Abstract

High resolution X-ray maps of Th, U, Pb, and Y in monazite can be used to construct age maps, which reveal the continuous spatial distribution of ages in a single grain of monazite. The age mapping algorithm and three examples are presented to illustrate the capabilities and applications of this mapping technique, the insights it can provide into monazite geochronology in general, and its limitations compared to electron microprobe (EMP) quantitative dating and other in-situ geochronologic techniques.

Age maps offer critical information for unraveling metamorphic and tectonic histories and for interpreting results from other geochronologic techniques, and they are a valuable aid for rigorously locating in-situ analytical points. Age mapping also can be used to better understand the behavior of the U-Th-Pb system in monazite during metamorphism, deformation, and fluid-circulation events. Age maps presented in this paper reveal unsuspected age heterogeneities on the micrometer scale, like a now-healed fracture not visible in back-scattered electron (BSE) images or young domains less than 5 μm in width located inside an older core. In both cases, using age maps as a template for locating in-situ analysis points will minimize the peril of age mixing and erroneous geological interpretations. In addition to providing critical information for illustrating and interpreting the history of complex polygenetic monazite, age mapping may ultimately lead to a better understanding of the processes involved with monazite growth and recrystallization, and thus, even more powerful applications of the monazite geochronometer.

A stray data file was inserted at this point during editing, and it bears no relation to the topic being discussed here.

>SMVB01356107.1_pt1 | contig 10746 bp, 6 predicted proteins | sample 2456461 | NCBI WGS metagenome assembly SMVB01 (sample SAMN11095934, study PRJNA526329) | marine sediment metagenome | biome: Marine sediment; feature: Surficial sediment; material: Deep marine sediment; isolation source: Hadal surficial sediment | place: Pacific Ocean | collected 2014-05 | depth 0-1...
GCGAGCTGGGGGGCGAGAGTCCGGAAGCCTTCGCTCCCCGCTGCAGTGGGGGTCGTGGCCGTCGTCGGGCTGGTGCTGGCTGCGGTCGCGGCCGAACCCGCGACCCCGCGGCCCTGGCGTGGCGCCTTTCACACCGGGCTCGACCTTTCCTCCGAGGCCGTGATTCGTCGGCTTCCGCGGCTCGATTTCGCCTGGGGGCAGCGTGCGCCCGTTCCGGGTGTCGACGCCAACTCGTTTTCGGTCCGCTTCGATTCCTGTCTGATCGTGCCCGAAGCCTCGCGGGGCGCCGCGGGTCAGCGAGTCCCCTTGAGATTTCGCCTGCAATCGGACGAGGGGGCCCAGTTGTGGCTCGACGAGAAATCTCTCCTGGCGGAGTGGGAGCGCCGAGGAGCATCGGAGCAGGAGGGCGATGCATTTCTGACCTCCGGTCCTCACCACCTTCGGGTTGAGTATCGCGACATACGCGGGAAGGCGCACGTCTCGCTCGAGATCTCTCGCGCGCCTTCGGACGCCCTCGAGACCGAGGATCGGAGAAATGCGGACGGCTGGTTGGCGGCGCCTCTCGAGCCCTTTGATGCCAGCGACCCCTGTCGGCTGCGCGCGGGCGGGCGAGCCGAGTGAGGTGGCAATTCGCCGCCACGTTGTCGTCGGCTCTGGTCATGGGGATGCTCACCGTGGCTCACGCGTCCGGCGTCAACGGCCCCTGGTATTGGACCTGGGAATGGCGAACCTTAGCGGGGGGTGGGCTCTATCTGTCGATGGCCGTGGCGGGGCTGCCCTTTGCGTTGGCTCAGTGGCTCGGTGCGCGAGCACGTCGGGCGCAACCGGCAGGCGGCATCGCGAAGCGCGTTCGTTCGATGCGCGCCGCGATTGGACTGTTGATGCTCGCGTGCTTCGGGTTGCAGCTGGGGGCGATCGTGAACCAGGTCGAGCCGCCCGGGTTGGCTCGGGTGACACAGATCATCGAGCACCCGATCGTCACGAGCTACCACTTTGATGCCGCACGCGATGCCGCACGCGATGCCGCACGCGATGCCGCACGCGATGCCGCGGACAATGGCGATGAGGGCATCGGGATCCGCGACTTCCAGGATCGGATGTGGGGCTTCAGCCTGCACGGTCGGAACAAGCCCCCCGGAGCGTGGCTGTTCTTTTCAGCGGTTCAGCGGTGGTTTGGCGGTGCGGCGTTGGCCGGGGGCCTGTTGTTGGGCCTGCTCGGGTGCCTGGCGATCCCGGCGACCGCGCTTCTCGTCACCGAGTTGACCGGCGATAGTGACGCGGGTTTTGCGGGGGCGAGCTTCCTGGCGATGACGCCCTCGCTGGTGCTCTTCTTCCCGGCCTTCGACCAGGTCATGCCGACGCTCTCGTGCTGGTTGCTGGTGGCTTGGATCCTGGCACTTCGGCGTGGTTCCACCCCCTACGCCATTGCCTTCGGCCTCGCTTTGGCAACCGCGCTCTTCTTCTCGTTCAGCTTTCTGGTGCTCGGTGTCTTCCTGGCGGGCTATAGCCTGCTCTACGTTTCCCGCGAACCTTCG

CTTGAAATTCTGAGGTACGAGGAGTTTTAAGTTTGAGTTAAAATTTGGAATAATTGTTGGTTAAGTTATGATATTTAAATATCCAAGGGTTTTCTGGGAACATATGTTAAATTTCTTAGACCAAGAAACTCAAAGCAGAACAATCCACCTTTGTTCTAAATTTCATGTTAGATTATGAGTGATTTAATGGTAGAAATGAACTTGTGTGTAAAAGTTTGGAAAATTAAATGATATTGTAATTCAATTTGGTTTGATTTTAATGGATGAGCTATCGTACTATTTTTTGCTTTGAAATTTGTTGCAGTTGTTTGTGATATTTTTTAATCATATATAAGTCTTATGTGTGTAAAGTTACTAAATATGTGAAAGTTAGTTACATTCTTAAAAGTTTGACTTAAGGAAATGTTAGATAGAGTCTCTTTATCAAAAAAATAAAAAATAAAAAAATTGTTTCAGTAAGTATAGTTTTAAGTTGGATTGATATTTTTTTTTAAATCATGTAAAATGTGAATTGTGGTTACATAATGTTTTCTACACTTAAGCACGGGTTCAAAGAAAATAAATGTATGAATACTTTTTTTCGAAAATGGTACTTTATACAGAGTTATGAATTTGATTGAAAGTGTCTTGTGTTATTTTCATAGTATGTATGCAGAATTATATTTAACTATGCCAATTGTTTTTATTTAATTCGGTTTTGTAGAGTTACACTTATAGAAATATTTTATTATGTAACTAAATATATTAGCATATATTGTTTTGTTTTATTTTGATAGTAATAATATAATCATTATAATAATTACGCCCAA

The AgeMap program is available in a Windows version and can be downloaded from the internet at the following address: http://www.geo.umass.edu/probe/agemap.

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